- Transparency 2.0. “More is more when it comes to product labeling,” according to Whole Foods. Consumers want to know the real story behind their food, and how that item made its way from the source to the store. GMO transparency is top of mind, but shoppers seek out other details as well such as Fair Trade certification, responsible production and animal welfare standards, stated the retailer. Beginning in January 2018, all canned tuna in Whole Foods’ stores will come from sustainable one-by-one catch methods. Then in September 2018, labels will provide GMO transparency on all items in Whole Foods’ stores. In addition, dishes from Whole Foods Market food bars and venues are now labeled with calorie information.
- High-tech goes plant-forward. “Plant-based diets and dishes continue to dominate the food world, and now the tech industry has a seat at the table, too,” Whole Foods noted. By using science to advance recipes and manipulate plant-based ingredients and proteins, these techniques are creating alternatives such as vegan burgers that seem to bleed and sushi-grade “not-tuna” made from tomatoes. These new production techniques are also bringing some new varieties of nut milks and yogurts made from pili nuts, peas, bananas, macadamia nuts and pecans
- Puffed and popped snacks. Crunchy snacks are perennial favorites, but new technology is “revolutionizing all things puffed, popped, dried and crisped,” as Whole Foods puts it. New extrusion methods (ways of processing and combining ingredients) have paved the way for popped cassava chips, puffed pasta bow ties, seaweed fava chips and puffed rice clusters. Good-old-fashioned chips also get an upgrade as part of the trend, with better-for-you bites such as jicama, parsnip or Brussels sprout crisps. Whole Foods’ 365 Everyday Value Ranch Lentil Crisps are a store brand example of this category.
- Tacos come out of their shell. There’s no slowing down the craze for all things Latin American, according to Whole Foods, but the taco trend has a life of its own. This street-food star is no longer limited to a tortilla or to savory recipes: Tacos are showing up for breakfast, and trendy restaurants across the country have dessert variations. Most of all, tacos are shedding their shell for new kinds of wrappers and fillings too such as seaweed wrappers with poke filling. Classic tacos aren’t going anywhere, but greater attention to ingredients is upping their game. One end of the spectrum is hyper-authentic cooking featuring items such as heirloom corn tortillas or classic barbacoa. Whole Foods’ new Mexico City-inspired taco venues in more than 175 stores feature jackfruit al pastor and a paleo chicken burrito, among other items.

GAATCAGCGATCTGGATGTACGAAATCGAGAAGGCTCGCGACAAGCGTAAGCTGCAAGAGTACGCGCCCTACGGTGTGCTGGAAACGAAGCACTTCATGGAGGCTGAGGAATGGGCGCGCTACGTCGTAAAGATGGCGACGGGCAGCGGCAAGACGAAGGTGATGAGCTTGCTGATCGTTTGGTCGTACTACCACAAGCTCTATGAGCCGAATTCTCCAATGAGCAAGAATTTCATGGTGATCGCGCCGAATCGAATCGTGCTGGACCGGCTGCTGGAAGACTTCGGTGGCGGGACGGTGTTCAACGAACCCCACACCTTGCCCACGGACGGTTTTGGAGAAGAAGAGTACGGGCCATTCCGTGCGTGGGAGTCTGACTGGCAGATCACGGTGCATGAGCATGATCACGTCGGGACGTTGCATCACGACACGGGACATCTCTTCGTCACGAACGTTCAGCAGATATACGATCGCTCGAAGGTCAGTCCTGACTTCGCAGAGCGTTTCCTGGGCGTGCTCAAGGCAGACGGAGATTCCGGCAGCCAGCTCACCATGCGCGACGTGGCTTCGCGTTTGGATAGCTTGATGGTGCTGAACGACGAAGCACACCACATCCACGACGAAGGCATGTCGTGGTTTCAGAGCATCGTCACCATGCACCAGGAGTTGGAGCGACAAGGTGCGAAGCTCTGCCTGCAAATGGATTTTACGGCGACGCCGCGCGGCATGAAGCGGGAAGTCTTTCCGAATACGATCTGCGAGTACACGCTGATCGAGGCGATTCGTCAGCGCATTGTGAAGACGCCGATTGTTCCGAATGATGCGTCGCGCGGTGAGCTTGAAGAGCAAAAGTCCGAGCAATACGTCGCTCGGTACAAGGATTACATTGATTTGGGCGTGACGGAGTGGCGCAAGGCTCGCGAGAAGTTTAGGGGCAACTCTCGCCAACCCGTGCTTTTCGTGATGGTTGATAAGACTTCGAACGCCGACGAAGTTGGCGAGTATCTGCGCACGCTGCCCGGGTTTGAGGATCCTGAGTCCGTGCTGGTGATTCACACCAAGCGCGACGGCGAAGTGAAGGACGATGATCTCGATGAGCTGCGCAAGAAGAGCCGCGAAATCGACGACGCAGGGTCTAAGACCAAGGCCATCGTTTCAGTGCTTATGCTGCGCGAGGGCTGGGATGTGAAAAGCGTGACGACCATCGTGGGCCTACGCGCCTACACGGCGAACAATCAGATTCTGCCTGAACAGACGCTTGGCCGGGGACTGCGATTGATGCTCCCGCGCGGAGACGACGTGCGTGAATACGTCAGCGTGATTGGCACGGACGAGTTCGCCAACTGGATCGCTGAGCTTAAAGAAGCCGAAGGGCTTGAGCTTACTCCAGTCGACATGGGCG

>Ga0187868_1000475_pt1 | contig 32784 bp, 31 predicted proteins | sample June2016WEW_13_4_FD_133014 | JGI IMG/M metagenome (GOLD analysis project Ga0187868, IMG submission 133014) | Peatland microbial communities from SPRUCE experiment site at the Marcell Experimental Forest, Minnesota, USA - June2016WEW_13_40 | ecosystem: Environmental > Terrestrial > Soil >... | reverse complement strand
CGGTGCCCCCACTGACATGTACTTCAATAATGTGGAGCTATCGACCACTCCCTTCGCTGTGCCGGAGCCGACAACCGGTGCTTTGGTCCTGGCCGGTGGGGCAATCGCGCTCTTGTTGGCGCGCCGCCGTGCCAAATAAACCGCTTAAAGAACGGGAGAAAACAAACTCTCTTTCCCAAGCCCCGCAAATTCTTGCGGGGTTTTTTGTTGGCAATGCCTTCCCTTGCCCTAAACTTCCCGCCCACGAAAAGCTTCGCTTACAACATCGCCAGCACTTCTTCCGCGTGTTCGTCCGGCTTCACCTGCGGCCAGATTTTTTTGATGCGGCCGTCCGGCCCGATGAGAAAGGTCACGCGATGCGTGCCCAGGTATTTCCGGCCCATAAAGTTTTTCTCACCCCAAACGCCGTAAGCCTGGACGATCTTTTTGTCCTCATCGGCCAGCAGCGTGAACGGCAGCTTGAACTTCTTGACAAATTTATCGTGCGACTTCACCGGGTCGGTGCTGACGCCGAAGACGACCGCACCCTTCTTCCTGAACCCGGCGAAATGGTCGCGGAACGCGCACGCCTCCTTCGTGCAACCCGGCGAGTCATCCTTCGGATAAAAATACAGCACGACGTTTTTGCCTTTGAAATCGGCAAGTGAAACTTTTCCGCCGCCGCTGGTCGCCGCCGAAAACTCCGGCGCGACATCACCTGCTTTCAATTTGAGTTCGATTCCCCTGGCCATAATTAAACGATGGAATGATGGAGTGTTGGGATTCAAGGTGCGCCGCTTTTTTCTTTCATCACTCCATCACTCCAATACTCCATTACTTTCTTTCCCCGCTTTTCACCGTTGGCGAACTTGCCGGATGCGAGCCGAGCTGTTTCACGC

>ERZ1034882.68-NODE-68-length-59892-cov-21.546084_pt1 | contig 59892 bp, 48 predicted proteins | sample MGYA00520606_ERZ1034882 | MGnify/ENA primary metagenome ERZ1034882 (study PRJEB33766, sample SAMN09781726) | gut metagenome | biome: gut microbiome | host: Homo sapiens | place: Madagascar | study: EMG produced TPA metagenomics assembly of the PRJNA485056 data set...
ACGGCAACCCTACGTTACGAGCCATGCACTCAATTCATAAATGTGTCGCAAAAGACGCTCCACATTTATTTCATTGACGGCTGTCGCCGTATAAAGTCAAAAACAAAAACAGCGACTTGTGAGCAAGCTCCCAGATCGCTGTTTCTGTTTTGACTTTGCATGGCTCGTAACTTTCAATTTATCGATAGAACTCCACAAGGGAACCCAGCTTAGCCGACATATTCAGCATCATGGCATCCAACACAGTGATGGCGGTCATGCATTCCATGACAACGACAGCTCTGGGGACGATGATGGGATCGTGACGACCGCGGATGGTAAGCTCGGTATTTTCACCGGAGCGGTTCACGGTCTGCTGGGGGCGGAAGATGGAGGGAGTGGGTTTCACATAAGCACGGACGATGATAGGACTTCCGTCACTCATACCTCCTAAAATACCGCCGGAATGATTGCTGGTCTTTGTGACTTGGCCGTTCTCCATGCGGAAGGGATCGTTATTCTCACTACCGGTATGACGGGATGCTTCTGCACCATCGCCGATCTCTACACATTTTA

- Root-to-stem. Between nose-to-tail butchery and reducing food waste, a few forces are combining to inspire root-to-stem cooking, which makes use of the entire fruit or vegetable, including the stems or leaves that are less commonly eaten. Recipes such as pickled watermelon rinds, beet-green pesto or broccoli-stem slaw have introduced consumers to new flavors and textures from old favorites.
- Say cheers to the other bubbly. Flavored sparkling beverages, from mineral water to plant-derived options made with maple and birch, are a booming category vying for consumer attention. An example of this trend is Whole Foods’ 365 Everyday Value Canned Sparkling Water in pure, lime, lemon, orange and grapefruit flavors.
This year’s predictions came from Whole Foods’ buyers who source items across the retailer’s cheese, grocery, meat, seafood, prepared foods, produce and personal care departments and spot trends for the retailer’s more than 470 stores.